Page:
Despite over 100 studies on rBGH, too many contradictions exist to confidently believe these issues have been adequately addressed by the FDA.

Consumers Hate It, Farmers Don't Want It and the Cows Get Sick Thinking About It

This became the phrase that characterized the reaction of farmers, consumers and public interest groups around the nation on February 4, 1994.

In reaction to approval of rBGH, coalitions of diverse interests began forming around the nation in an attempt to get rBGH off the market. The main reasons for rejecting the drug include:

The FDA's conclusion that rBGH will have no adverse effects on humans was based on tests on human dwarves in the 1950s and a Monsanto test on rats in the 1980s.

Other problems highlighted in the Posilac packaging include: "reduced pregnancy rates;" "an increased risk for clinical mastitis;" "increased frequency of medication;" "increased body temperature unrelated to illness;" "increase in digestive disorders;" "increased numbers of enlarged hocks and lesions," and the possibility of injection site reactions "that remain permanent but are not associated with animal health problems."

Cyanamid refused to pick up the data from this trial and Dr. Brian Crooker, a University of Minnesota researcher, attributed "the farmer's results" to poor management. The farmer is a graduate of Penn State's College of Agriculture and a multiple winner of Holstein Breeder Association awards. To this day, the farmer remains under a Cyanamid "gag order."

With the approval of rBGH, production is up 8% in California; 8% in Texas; 10% in Idaho; 29% in New Mexico; and 20% in Arizona. In addition, the National Cheese Exchange fell 20% in recent weeks. A monthly survey of the Cheese Exchange prices sets the so-called Minnesota-Wisconsin (M-W) price for fluid milk, which is used as a benchmark price for other regions of the country. Thus, the price paid to farmers for their milk is also down 20%.

If prices continue to drop, more already-vulnerable family dairy farmers will be forced out of business. The Dairy Debate estimates that 40,000 dairies, or 30% of the nation's dairy industry, will be forced out of business if widespread adoption of rBGH occurs. Some estimates are that for every seven farms that fail, one rural business fails as well. The advent of rBGH represents "the probable acceleration of restructuring and concentration of production within the dairy industry."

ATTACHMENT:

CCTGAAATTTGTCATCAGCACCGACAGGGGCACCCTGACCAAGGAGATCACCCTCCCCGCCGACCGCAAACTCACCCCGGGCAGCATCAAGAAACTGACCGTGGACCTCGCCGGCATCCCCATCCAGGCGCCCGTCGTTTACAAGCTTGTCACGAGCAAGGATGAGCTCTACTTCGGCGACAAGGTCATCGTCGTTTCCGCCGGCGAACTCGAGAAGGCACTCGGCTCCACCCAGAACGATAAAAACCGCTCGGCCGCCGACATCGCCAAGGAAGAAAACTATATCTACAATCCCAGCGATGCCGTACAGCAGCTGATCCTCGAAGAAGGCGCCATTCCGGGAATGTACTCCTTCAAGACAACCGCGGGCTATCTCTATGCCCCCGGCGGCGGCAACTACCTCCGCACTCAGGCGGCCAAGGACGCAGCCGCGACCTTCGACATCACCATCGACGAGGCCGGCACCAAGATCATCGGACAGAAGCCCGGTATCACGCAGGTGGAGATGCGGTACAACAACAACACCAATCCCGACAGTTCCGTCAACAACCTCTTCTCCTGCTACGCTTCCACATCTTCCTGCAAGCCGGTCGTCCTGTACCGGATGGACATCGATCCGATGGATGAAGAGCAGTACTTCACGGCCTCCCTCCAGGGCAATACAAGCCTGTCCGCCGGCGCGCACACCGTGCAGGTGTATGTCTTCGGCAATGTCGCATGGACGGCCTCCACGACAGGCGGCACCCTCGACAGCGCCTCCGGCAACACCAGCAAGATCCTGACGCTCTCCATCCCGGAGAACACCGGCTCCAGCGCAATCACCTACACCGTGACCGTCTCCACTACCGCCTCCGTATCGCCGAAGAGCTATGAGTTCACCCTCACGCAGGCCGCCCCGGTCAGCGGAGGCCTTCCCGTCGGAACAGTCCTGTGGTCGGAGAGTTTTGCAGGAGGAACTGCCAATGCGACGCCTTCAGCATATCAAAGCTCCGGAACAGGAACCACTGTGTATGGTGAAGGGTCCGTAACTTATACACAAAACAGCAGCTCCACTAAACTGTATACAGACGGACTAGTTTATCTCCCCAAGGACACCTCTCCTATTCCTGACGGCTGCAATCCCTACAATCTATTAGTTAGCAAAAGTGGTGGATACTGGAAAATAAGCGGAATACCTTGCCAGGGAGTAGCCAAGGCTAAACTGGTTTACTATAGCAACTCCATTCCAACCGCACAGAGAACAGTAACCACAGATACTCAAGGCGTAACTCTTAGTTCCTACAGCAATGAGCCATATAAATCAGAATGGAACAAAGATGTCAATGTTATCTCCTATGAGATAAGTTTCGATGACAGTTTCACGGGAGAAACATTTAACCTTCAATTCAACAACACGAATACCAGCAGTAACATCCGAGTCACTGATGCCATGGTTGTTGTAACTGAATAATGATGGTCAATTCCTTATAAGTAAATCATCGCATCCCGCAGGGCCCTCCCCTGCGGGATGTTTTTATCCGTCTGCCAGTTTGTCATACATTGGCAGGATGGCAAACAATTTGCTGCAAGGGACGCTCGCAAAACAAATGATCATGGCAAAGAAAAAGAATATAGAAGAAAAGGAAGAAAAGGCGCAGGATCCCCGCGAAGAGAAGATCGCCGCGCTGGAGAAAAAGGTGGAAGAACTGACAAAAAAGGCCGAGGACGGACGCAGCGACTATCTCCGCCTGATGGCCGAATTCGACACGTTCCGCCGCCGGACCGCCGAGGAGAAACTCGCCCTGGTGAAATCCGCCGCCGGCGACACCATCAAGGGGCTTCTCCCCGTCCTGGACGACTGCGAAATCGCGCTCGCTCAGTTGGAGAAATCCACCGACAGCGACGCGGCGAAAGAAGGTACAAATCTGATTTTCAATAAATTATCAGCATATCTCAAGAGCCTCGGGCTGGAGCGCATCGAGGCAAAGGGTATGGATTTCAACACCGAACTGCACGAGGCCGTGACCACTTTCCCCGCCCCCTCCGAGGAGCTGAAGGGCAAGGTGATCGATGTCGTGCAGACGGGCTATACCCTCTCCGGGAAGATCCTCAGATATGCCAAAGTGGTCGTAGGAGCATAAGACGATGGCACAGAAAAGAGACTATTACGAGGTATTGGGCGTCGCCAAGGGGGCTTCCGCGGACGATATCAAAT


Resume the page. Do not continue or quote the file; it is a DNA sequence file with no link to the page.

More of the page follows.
Corporate Agriculture: The Monsanto Case

Prior to the approval of rBGH, the St. Louis-based Monsanto company earned the bulk of its income from two products— NutraSweet and Roundup.

NutraSweet is an artificial sweetener used in a number of products ranging from carbonated sodas to chewing gum. The European patent on NutraSweet recently expired, leaving part of Monsanto's revenue stream vulnerable.

Roundup, one of the most popular herbicides on the market today, is packaged in a variety of forms to suit anyone from the farmer who works with hundreds of acres to the backyard gardening enthusiast. The patent on this product is set to expire before the turn of the century.

As a result of expiring patents, Monsanto is looking to other products of biotechnology to provide its future revenue sources. Products like Posilac are Monsanto's saviors. Its multi-million dollar investment in the development of rBGH is going to have to pay off if the company is to survive. The company is using threats of legal action to keep rBGH from being a commercial failure. Monsanto is suing Swiss Valley Farms of Davenport, IA and the Pure Milk and Ice Cream Company of Waco, TX for what it calls "false and misleading" labeling practices in an effort to stop companies from "defaming" its rBGH product.

Farmers and Consumers Respond

Meanwhile, farmers are struggling to reclaim agricultural production before it is entirely co-opted by the interests of companies like Monsanto. One strategy used by the National Farmers Union is a boycott of Monsanto products. NFU is asking farmers not to purchase Monsanto products for this year's growing season. In addition, they are asking consumers to avoid using Roundup in their gardens and to end their use of products containing NutraSweet.

In addition to the boycott, farmers are also uniting with consumers around the issue of rBGH and food safety. Minnesota Safe Food Link is one such organization which seeks to educate consumers and farmers about the mutual concerns of food safety and fair family farm policies.

Minnesota Safe Food Link is pursuing a variety of other avenues to educate the public about rBGH. Among the group's activities are:

* The passage of school board resolutions and city labeling ordinances;
* Organized pressure on processors and grocers to provide and label rBGH-free milk; and
* State legislative initiatives for voluntary labeling of milk derived from cows not treated with rBGH.

This unification of farmers and consumers around the mutual interests of food safety and fair farm policies is integral to stopping corporate agriculture from controlling our food production system from the field to the table.

Works Consulted

One in a series of info sheets on Intellectual Property Rights available from the Institute for Agriculture and Trade Policy. For a complete listing send email to: ipr-info@iatp.org